Love from a child, in the form of freshly-made banana ice cream, chocolate chips, and frozen strawberries.
Two times in my life I’ve had a major health scare. Eight years ago, a preliminary diagnosis gave me just a few months to live. The second time was also a false alarm but it stopped me in my tracks none-the-less. And that is why this article, which was meant to be a practical discussion of couch schooling, will be about Mom’s attitude instead.
Because it’s your attitude that matters in the long run. If you are at peace with God and yourself and your situation, you will be able to find ways to make the practical details work out in your family’s unique situation. If you are upset, stressed, or overwhelmed with negative emotions, nothing will go well.
So here are a few things to think about.
God never calls you do to more than he equips you to do. If, for example, he has clearly not equipped you to leave the couch or has increased your need for sleep to 11 hours a day plus frequent rest breaks, then that has implications for what you should be trying to do. So re-examine your goals and expectations. You will most likely need to drop many things. This will be painful, but it can also be a valuable chance to re-evaluate your priorities.
You will be cutting back, true, but there may even be other things you can and should add in. Here’s a life-changing sentence from Hyatt’s new book Living Forward: Ask yourself, “What does this experience make possible?” I would add, “What does it make necessary?”
You will need to plan for as much healing as possible and this includes being thankful for what God has given you. Yes, there are still good things even in the worst situation. Even if you have received a death sentence, humanly speaking, there is a blessing in having time to prepare your children for this horrible event. And if, as in my case years ago, the death sentence was premature, having pondered such things will change your life forever.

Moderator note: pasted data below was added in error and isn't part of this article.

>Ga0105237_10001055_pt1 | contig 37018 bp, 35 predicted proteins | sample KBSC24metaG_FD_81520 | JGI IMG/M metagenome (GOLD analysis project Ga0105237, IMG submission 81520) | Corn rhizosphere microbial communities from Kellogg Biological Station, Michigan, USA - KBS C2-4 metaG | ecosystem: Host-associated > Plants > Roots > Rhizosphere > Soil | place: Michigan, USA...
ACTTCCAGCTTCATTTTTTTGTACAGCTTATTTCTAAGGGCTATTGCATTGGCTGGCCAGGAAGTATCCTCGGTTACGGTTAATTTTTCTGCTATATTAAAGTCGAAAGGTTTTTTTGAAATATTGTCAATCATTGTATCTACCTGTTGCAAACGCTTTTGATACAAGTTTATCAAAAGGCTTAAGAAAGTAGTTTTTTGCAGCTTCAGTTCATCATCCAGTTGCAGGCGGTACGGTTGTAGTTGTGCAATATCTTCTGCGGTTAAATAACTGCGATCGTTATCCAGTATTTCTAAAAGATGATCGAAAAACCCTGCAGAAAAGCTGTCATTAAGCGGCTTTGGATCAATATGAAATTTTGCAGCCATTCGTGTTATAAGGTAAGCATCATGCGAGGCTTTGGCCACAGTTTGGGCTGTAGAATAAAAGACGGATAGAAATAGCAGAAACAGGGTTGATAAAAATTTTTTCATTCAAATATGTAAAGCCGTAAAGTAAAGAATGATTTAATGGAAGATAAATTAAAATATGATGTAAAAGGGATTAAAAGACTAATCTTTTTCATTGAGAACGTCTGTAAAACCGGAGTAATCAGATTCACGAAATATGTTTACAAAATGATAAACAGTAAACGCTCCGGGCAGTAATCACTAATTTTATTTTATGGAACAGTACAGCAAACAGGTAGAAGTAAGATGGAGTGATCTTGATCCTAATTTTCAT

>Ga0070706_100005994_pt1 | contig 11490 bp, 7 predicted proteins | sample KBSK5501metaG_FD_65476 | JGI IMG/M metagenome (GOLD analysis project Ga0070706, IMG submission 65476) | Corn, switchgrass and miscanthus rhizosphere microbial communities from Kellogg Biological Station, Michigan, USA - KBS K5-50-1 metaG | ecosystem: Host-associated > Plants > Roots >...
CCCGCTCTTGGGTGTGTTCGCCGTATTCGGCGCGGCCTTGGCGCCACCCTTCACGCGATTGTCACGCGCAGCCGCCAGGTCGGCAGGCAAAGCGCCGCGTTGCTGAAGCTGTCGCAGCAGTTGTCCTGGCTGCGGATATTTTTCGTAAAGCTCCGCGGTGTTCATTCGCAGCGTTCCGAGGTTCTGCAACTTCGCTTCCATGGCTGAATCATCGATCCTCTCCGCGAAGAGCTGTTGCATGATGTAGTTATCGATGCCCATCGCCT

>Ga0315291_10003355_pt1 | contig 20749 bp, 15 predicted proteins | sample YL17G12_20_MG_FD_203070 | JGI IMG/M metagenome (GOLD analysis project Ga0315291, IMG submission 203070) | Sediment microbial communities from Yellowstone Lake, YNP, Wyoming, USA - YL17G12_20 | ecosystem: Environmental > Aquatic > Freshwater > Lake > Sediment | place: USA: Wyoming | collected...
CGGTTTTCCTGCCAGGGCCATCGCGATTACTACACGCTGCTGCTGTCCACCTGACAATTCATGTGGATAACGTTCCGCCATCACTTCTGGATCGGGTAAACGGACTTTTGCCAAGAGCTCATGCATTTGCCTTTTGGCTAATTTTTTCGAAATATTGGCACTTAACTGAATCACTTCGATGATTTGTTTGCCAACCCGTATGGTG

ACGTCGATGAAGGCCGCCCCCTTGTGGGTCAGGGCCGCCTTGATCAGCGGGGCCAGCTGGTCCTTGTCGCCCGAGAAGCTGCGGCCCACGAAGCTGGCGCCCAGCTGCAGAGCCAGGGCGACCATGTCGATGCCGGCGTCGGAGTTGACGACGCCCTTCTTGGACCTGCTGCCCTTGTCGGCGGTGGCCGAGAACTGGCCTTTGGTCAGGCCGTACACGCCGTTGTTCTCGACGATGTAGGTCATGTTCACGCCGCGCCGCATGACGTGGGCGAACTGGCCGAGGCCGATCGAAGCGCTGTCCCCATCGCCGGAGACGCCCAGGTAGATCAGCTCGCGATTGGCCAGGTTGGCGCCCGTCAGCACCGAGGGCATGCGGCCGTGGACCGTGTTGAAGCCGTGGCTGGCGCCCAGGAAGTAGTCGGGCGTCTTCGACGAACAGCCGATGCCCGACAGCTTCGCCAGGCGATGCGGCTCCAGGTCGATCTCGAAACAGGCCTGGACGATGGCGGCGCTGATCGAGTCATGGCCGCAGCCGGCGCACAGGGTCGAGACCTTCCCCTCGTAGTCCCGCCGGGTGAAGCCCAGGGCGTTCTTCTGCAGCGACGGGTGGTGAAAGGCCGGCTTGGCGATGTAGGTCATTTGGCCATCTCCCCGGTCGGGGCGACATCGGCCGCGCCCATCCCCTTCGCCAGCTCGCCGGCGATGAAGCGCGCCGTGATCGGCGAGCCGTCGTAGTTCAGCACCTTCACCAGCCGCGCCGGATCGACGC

Look back and look forward, no matter why you are on the couch or how long you expect to be there. Look back to what came before—the sickening crunch of breaking bones? The soothing beeps and frantic bustle of the hospital? A positive pregnancy test? An exhausting flu? The never-ending grind of a chronic condition? Whatever it is, be comforted by this: God knows it and has planned your way into—and through—these days. He loves you, and he can fix anything that would best be fixed but he won’t change things that are best not changed. So, despite the pain it is all, somehow, good. Someday we may understand, but remember, God didn’t tell Job the hidden story and he doesn’t need to tell any of us either.
Look forward. You may be able to plan for the future, or anticipate it. Even in the worst case scenario, you will go to God and, just as he has promised to be a father to the fatherless, he will also be a mother to the motherless. Prepare your little ones and your teens as well as you can with prayer and love, and your husband too. And live each day well, pointing them to God who is able to comfort them.
Or you may be looking forward to a long future on this earth. Take the clarity that comes from being faced with your own limitations and plan wisely for that future. Psalm 90 calls this numbering your days.